by Bill Hawk

Universal, 2005, Color, 129 mins.- Universal DVD

Nicole Kidman: "-words and compassion are the better way. Even if it's slower than a gun."

And she should know, having experienced both methods firsthand while living in a troubled African nation that is a thinly-veiled version of Zimbabwe, complete with a formerly-beloved leader who has turned nasty, a rebel movement, and a lot of corpses. When United Nations interpreter Kidman happens to overhear a threat against the leader of "Matabo," Secret Service Agent Sean Penn and his coworkers become a part of her life, whether she likes it or not. Penn is still suffering from the gutpunch of a recent tragedy, but that doesn't prevent him from doing his job, and it ultimately helps him to connect with Kidman, who has gone through the old wringer of misfortune herself. As the clock ticks down to a U.N. visit by the African leader, the Good Guys plan for the worst while trying to bring the Bad Guys to light- a task that is both helped and hindered by Kidman, who seems to be pursuing her own agenda. A terrorist act ramps up the tension, and a series of climactic confrontations in the U.N. building reveals all of the nefarious deeds that have been afoot- but will the final resolution happen with words, or with a gun?

This old-style political thriller from old pro director Sydney Pollack is a mixture of the good and the not so good. On the plus side, you have a polished-looking production, with interesting characters, great locations (including the first-ever use of the actual U.N. building in a movie), some genuine suspense, and the assumption that the audience has a few brain cells to rub together. On the minus side, you have a script that was being rewritten while it was being filmed, and which succumbs to some muddled plotting and some simplistic- even silly- moral and political notions. To be fair, the cynical attitude of Penn's character is a nice counterbalance to Kidman's (and the film's) occasional preachiness, and the two have some nice confrontational exchanges, but the convenient bonding that occurs between the two feels strained and artificial. Still, the performances are good enough to keep things interesting, even when the story's realism goes out the window. And while it is not an action-heavy picture, it does have some good old Hollywood pyrotechnics here and there, so you get some thrills along with your drama. All in all, the picture is sort of a pleasant throwback to an older style of filmmaking, enjoyable even if it's not entirely successful. Extras on the disc include audio commentary by Pollack, featurettes, deleted scenes, and a (thankfully unused) alternate ending.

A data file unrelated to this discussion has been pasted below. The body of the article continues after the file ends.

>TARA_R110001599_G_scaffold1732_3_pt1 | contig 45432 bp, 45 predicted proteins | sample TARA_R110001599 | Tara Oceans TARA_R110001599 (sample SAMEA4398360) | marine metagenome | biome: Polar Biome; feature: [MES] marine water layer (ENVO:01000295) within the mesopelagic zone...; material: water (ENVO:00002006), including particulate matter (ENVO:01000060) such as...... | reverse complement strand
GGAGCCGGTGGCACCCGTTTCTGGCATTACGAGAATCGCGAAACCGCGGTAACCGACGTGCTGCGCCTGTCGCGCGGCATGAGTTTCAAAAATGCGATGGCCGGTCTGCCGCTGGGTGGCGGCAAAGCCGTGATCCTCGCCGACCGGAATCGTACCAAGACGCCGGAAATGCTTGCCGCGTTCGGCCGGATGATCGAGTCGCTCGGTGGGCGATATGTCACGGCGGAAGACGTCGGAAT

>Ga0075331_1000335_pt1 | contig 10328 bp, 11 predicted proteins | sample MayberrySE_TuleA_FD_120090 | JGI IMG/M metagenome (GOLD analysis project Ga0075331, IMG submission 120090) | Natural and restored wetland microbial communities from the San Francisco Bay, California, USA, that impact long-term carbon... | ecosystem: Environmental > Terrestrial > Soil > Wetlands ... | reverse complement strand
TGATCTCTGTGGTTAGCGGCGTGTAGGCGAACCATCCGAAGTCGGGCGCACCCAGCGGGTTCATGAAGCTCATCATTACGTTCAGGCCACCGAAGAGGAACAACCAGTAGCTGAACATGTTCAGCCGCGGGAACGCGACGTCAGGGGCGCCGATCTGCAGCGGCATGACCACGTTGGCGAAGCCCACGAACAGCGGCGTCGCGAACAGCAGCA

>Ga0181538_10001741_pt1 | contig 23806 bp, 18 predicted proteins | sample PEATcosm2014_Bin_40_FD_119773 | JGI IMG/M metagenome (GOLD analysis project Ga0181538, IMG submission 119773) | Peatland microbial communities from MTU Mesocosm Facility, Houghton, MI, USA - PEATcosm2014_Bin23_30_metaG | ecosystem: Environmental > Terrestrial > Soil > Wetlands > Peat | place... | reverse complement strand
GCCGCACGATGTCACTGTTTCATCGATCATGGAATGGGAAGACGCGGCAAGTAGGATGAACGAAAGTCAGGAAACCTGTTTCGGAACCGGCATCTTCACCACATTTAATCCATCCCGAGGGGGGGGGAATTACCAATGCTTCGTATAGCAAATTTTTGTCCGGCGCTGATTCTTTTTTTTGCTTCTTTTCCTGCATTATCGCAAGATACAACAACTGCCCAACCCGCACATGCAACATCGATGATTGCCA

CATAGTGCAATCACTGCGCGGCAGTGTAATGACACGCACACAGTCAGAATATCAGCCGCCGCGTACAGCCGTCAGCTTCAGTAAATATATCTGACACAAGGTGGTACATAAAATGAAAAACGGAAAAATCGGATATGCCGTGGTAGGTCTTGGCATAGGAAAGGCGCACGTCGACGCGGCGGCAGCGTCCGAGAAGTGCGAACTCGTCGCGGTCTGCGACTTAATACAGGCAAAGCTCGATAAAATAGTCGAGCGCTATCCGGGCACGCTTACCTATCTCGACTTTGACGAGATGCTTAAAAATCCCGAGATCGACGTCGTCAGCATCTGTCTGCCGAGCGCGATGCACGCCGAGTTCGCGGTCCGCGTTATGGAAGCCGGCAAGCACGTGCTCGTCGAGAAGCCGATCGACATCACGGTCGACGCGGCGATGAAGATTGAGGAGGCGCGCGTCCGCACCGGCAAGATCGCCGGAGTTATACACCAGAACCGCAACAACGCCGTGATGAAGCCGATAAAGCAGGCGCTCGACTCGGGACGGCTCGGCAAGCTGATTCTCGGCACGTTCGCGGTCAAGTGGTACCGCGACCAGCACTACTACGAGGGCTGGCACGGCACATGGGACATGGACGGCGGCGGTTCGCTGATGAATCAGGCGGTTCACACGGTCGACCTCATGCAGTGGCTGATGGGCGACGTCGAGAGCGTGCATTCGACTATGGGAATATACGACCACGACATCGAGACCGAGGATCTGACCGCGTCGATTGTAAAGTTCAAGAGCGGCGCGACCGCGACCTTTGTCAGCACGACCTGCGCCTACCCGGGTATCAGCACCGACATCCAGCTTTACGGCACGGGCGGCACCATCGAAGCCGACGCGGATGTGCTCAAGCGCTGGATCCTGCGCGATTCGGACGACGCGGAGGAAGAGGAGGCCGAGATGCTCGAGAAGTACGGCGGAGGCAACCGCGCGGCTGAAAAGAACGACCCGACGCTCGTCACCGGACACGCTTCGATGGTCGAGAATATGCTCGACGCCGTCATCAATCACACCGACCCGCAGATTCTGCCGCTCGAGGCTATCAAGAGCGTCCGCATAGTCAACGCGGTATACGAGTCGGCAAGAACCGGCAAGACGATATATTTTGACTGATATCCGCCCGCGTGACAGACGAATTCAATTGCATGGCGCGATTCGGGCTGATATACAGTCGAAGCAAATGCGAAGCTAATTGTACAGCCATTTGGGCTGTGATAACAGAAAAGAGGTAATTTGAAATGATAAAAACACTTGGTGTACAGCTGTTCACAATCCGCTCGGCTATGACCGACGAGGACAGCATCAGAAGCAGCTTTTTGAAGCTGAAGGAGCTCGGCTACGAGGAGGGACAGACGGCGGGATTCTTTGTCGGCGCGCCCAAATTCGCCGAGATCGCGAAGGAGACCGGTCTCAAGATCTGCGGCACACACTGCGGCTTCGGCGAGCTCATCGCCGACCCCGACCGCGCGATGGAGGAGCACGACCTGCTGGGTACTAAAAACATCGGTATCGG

20 th Century Fox, 1974, Color, 115 mins.- Fox DVD

Art Carney: "Listen, driver, you'd better stop this bus or my cat is gonna do his business on somebody's leg!"

They probably didn't cover that contingency in bus driver's school. Retired New York City teacher Carney has a tendency to break into song and to fulminate in Shakespearean verse, but he's also quite capable of getting his message across in colloquial English when necessary. His trusty- and somewhat spoiled- feline companion, the titular Tonto, weathers Carney's moods without batting a whisker, but it's harder for other humans to put up with the guy when he's in a cranky mood. And he gets really cranky when he is forcibly evicted from his apartment building and has to move in with his eldest son, Phil Bruns, whose strained family life isn't improved by Carney's presence. It doesn't take long for Carney to decide to move on, but a simple flight to Chicago to visit his daughter turns into a cross-country road trip that combines a bittersweet revisiting of the past with a set of new horizons both figurative and literal. After seeing daughter Ellen Burstyn, Carney makes it all the way to Las Vegas and then hits Hollywood, where he visits younger son Larry Hagman. Can an irascible old-timer from NYC find a new place in the sun? Well, if there's one thing Southern California's got, it's sunshine.